I consider this book to be closure on the Pug-And-Thomas storyline. I’m not even that curious about the Quor (who, of course, it is now revealed in the very book in which they’re introduced that they were native to Midkemia from before the Chaos Wars or some-such and the Valheru respected them (what??) and blah blah blah) since it’s actually kind of obvious what they’re meant to be (if the Dreadcritters are from a lower plane, where do you suppose the shiny Quor come from, duh) and… I’m tired of mythology rewrites.

I still count the Riftwar through the end of the Serpentwar as my favorite storyline ever. This is much the same way that I still love (most of) Anne McCaffrey’s Pern books up to All The Weyrs, and the same way I (against all logic or decency) love the Eddings’ Belgariad and Elenium. It’s just that after a certain point all of these writers seem to have lost their sense of perspective and common sense. Sad, really, but apparently also inevitable. So be it.

The Elder Gods

I’ll give The Eddings this much: “The Elder Gods” is an improvement over the disaster named “The Redemption of Althalus.” As you can imagine, though, I don’t think that’s saying very much.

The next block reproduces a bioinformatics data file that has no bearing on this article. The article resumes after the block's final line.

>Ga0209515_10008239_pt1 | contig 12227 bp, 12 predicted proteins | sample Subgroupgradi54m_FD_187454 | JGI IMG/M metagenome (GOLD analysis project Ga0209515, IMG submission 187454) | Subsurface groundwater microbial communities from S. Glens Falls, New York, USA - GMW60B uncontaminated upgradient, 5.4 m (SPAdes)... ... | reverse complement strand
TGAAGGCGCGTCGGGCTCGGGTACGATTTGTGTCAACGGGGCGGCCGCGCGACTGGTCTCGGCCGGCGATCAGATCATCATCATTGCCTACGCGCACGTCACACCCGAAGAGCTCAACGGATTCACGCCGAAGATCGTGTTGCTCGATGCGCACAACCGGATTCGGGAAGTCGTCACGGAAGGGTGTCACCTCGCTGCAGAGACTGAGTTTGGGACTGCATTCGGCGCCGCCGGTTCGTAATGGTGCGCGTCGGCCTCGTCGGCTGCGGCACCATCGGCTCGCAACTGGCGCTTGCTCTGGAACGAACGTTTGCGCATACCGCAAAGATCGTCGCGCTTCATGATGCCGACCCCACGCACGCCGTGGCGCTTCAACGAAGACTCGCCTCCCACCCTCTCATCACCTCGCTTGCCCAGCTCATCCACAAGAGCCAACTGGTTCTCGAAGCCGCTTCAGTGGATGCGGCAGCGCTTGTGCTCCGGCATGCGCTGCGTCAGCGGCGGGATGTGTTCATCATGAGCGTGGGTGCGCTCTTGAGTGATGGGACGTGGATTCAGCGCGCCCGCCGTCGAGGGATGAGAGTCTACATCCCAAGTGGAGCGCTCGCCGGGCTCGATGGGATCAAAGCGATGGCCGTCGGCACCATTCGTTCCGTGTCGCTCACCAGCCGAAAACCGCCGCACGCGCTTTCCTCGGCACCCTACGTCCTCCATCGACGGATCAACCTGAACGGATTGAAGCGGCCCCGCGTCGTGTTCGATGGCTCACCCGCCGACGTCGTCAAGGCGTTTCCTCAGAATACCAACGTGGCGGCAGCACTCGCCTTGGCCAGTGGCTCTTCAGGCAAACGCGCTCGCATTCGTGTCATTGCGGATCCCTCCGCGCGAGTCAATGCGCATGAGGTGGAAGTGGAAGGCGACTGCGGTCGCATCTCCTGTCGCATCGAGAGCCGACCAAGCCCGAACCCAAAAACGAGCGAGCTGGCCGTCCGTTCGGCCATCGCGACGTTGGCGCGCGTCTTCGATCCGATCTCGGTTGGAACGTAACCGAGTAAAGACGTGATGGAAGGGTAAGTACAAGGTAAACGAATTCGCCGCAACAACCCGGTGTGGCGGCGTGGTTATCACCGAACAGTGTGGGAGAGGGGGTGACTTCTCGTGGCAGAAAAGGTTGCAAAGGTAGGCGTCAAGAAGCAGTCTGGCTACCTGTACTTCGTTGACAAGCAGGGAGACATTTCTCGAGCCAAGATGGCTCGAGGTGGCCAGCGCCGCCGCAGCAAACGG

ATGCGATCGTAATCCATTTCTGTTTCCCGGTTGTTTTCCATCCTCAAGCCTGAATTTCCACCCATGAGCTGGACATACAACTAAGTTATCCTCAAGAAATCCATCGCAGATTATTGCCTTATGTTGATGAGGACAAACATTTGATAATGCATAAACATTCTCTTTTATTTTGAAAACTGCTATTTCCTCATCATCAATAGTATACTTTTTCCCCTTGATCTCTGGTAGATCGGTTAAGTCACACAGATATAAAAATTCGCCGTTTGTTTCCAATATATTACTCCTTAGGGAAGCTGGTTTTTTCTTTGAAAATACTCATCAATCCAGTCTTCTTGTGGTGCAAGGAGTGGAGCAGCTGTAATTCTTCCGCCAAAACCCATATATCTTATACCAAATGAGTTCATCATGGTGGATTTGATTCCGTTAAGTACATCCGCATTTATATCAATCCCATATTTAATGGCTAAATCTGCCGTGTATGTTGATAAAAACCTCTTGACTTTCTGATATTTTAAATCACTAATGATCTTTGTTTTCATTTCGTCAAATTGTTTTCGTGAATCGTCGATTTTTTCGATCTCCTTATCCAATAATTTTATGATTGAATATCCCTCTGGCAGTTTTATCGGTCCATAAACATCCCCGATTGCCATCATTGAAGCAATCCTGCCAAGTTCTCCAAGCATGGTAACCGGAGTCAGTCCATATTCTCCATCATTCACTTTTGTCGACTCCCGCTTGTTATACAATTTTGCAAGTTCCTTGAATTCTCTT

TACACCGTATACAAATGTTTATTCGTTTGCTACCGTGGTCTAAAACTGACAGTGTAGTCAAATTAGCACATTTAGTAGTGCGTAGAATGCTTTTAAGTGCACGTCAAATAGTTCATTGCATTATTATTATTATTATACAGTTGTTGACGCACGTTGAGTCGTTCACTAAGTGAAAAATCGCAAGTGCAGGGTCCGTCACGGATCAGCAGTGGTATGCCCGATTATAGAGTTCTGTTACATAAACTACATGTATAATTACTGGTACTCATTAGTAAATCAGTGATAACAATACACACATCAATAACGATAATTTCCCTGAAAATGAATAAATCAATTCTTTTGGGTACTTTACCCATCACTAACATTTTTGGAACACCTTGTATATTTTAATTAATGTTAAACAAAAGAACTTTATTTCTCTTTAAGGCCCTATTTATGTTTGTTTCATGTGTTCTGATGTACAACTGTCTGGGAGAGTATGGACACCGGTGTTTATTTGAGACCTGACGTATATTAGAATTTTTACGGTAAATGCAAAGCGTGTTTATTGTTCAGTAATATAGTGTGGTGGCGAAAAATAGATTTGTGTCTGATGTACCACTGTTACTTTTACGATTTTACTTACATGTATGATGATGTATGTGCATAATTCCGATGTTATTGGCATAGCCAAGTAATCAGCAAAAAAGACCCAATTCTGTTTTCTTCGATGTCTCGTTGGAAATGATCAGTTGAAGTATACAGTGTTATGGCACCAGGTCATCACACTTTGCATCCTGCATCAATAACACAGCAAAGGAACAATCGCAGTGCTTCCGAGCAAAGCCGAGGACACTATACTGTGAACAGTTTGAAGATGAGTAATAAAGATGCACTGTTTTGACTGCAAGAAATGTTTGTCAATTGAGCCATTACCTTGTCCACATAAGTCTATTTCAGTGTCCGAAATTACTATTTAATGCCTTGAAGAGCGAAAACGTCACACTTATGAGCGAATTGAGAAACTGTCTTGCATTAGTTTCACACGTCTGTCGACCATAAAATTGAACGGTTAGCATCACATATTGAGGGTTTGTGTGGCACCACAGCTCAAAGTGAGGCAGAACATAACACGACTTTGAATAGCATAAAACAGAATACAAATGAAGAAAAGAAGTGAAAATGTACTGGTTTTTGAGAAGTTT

What does this new book get right? Oddly enough, one of the improvements is that it doesn’t try so hard to be clever. Oh, you’ll recognize almost all of the catchphrases from earlier Eddings characters, but we’re not smothered in smirking repartee to nearly the level that “Althalus” reaches.

Another improvement is a step away from The Eddings Archetypes. That’s right, folks, there is no instantly-recognizable Polgara/Sephrenia-type character in the book! Now, I like Aunt Pol well enough, but seeing her casually reworked for each new story gets a bit tiring.

The last bit of good in this new series is the occasional hint of potential conflict between real characters some time down the road. This isn’t to say these hints will pay off, but it’s nice to think that this series may grow some actual fangs… eventually.

That brings us to the disappointing aspects of the book.